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I am an honours graduate (BSc. Hons. Strath-Glasgow) coupled with an MBA-ICG (Paris) , experienced, Metallurgist - Materials Scientist and Engineer & Manager turned Consultant & Blogger. I specialised in Superalloys (aero-engine_Seminal Work peer reviewed & published IOM3_MST, Feb.1985, the 2nd issue of this now well known journal dedicated to the fundamental aspects in our multidisciplinary subject area ) My experience over a wide range of Special Alloys is extensive. (Cryogenic,Controlled Expansion-Dilatometric,Magnetic, Corrosion Resistant Grades and finally HSLA-Aircraft Undercarriage. (Great Stuff-I was lucky) My responibilities were especially in Melting & Refining to 1st Forming stage. Responsibilities include QC,QA & Accounting, Melt/Remelt Process  & Products, R&D.  Bilingual English-French. 
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Saturday, 8 September 2012

Why CFOs Are Skeptical About Sustainability? - Answer: They don't know about Factor 10 Institute

"To a great extent — and unfortunately — “sustainability” is a quality that exists in the mind of the beholder is the opener for David M. Katz  article in CFO webzine. David is editor-in-chief of CFO Online/Mobile.

While the complete aruement may be read in the references 1.  CFO's  I shall choose a few excerpts for the sake of argument.

"While any good finance executive will focus first on the costs and revenue opportunities in proposed energy-saving plants, the risks and benefits to company employees and external society will be squarely on his or her radar, because they potentially affect the company’s brand reputation. 
But doing good deeds is and should be the gravy (not the meat") in this discussion. The corporation, by its very nature, needs to benefit from any sustainability effort to go ahead with it and be motivated to succeed at it. Self-interest needs to be the prime driver, and the extent of self-interest needs to be benchmarked.

Of course, there are sweet spots where what’s good for the planet melds seamlessly with what’s good for the bottom line." he concedes.  For example, he mentions one company which by changing its energy consumption helped cut its costs. (He doesn't tell us what type of change -mean of him don't you feel? or is it a trade secret to strive to lower the energy bill, and let me add to increase material savings - The Material Productivity )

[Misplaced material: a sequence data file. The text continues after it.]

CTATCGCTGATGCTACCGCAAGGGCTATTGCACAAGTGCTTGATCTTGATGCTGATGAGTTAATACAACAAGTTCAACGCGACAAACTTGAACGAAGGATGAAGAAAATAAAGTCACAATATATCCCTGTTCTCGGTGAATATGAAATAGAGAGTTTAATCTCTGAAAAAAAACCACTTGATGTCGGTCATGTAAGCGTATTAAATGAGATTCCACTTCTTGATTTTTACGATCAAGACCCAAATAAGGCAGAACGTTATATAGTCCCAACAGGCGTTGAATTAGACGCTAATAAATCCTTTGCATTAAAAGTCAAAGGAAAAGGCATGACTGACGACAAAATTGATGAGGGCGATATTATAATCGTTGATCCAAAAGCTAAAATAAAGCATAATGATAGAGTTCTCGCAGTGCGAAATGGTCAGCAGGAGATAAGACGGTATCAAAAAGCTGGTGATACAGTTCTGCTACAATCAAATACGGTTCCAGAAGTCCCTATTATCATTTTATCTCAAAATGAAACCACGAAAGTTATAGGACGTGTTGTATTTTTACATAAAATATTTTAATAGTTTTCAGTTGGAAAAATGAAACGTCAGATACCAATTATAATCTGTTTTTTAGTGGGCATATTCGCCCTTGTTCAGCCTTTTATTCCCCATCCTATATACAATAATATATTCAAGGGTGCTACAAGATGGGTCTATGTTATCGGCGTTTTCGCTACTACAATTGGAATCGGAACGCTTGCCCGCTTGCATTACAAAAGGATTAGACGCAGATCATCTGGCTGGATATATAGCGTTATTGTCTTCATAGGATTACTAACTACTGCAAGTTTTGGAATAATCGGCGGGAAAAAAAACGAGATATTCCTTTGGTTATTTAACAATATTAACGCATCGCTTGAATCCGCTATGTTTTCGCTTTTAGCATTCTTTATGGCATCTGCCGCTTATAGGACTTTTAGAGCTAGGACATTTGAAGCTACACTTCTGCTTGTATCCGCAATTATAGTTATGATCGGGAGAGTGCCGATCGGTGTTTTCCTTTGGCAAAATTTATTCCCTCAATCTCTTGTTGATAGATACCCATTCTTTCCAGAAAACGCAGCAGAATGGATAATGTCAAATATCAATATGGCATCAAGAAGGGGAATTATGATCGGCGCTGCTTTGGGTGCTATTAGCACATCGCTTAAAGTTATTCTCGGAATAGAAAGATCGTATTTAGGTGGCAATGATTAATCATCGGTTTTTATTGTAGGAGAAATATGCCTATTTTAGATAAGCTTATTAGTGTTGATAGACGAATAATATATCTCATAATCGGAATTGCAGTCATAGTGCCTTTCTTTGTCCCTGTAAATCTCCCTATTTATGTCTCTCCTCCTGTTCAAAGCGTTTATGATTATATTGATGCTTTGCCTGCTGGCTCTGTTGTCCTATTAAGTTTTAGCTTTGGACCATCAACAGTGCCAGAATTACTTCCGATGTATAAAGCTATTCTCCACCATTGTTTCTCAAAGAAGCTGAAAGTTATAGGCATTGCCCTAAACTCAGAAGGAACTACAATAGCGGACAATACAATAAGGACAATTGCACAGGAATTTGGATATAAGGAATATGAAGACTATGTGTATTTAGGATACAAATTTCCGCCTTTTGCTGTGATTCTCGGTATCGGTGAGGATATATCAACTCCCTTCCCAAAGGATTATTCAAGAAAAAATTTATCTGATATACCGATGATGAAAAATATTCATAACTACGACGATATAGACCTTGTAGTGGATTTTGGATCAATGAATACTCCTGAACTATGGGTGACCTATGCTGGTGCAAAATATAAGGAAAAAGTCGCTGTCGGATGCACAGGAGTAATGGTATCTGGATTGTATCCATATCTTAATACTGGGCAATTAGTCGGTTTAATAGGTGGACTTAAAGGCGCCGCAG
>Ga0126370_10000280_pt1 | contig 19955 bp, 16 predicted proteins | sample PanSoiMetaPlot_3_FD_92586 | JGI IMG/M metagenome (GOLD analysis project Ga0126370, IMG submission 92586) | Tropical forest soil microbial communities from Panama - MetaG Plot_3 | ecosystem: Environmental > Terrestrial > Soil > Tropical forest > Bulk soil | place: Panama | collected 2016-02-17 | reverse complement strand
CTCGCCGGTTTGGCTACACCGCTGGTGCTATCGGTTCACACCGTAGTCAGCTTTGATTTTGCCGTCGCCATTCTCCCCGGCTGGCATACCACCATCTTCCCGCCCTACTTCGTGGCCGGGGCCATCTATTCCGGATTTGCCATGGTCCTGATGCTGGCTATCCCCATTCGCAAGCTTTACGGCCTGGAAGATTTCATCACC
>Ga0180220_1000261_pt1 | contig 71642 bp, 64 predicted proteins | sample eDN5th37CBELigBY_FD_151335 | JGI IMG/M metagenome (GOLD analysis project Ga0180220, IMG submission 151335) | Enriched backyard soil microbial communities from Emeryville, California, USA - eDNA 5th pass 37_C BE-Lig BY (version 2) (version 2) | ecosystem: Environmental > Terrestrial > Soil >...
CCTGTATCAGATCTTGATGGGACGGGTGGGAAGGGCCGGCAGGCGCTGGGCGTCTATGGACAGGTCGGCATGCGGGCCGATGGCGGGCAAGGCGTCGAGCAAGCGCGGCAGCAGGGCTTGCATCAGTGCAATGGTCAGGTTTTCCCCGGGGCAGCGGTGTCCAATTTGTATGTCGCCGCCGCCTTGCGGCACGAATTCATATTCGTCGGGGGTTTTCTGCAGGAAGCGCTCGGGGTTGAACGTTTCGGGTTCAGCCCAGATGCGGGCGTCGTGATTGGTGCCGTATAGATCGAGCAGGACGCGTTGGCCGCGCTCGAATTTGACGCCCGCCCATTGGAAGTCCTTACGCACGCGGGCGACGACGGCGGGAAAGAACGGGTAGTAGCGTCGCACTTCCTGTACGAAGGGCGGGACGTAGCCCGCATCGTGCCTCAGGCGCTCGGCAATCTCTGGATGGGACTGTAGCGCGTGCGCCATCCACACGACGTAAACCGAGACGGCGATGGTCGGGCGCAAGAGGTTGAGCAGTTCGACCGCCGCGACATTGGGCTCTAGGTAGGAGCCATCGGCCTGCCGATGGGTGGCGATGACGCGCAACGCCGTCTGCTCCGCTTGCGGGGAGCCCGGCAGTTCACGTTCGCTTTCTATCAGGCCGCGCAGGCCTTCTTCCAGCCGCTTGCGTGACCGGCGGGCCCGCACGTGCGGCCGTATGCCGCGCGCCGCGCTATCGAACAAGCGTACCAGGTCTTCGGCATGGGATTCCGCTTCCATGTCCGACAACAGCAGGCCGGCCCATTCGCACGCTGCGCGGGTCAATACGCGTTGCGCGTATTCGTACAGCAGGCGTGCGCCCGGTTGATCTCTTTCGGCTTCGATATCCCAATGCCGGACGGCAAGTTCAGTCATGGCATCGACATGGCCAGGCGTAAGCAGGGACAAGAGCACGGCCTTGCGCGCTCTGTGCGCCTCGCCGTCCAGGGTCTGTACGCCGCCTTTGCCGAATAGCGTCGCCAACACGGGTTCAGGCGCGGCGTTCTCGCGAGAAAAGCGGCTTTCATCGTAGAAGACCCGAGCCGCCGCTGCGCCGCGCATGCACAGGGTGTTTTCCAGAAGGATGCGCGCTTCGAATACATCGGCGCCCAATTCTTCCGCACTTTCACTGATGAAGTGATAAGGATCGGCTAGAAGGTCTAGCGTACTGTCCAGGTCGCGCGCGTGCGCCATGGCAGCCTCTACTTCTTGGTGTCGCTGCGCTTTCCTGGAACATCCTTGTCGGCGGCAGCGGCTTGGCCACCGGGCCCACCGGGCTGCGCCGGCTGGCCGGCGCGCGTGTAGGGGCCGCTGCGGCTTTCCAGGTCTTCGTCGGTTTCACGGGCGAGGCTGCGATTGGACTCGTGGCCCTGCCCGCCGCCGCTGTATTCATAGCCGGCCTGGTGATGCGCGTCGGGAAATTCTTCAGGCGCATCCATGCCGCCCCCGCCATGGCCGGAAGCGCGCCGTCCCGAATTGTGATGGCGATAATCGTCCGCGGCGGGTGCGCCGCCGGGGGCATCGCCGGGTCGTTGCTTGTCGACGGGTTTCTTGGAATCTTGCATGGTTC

He rightly concludes (with some ignorance that all activity can be described in terms of Carbon Footprint which admittedly may be a far too global metric to put into practise and monetary value savings and gains.

"The reason for this is that for corporations, metrics for sustainability — in particular the environmental kind — amount to just so much greenwash. There are few environmentally based metrics to match the financial metrics most corporations run on.

For example, while measuring a company’s “carbon footprint” may be a good way to prove how good a corporate citizen it is, it addresses finance only tangentially — perhaps by increasing sales among environmentalists, or making it less a target of lawsuits. But really, what does a carbon footprint have to do with an income statement, balance sheet, or cash-flow statement?

The challenge of sustainability at the corporate level is to find a way to answer that question in hard, numeric, provable ways that take into account the self-interest so basic to our free-enterprise system. Then, if the metrics are there, the incentives needed for productive action will be too."

REF 1. Full Article CFO.com (http://s.tt/1jQsf) 

An  this is where Factor 10 Institute comes in 

The Factor10 Institute 2008

The Factor 10 Institute has been created to provide practical support for achieving significant advances in resource productivity in the production and consumption sectors through:
  • The design of eco-efficient logistic systems, processes, and services;
  • The development of dematerialized products, services, buildings, and infrastructures with high resource productivity;
  • Appropriate marketing strategies, maintenance, recycling and disposal of goods;
  • Enhancing consumer information on the environmental quality of products and services;
  • The creation and performance of research and development plans;
  • Offering seminars for firms, politicians and other interested people, giving practical advice for implementing the Factor 10 and the MIPS-concepts at home, in the public domain, in firms, and in governments;
  • Small scale seminars for political and business leaders to identify long-term sustainable economic options;
  • Forging coalitions among international initiatives for practical approaches toward sustainability, such as The Natural Step, Sweden, the Zero Emission Forum, Japan, The Environmental Footprint, USA, and the Dutch Sustainable Technology Program.
The Factor 10 Institute takes particular interest in questions relating to the increase in employment and the sustainable financing of governments. It also provides services to the international Factor 10 Club.
cf also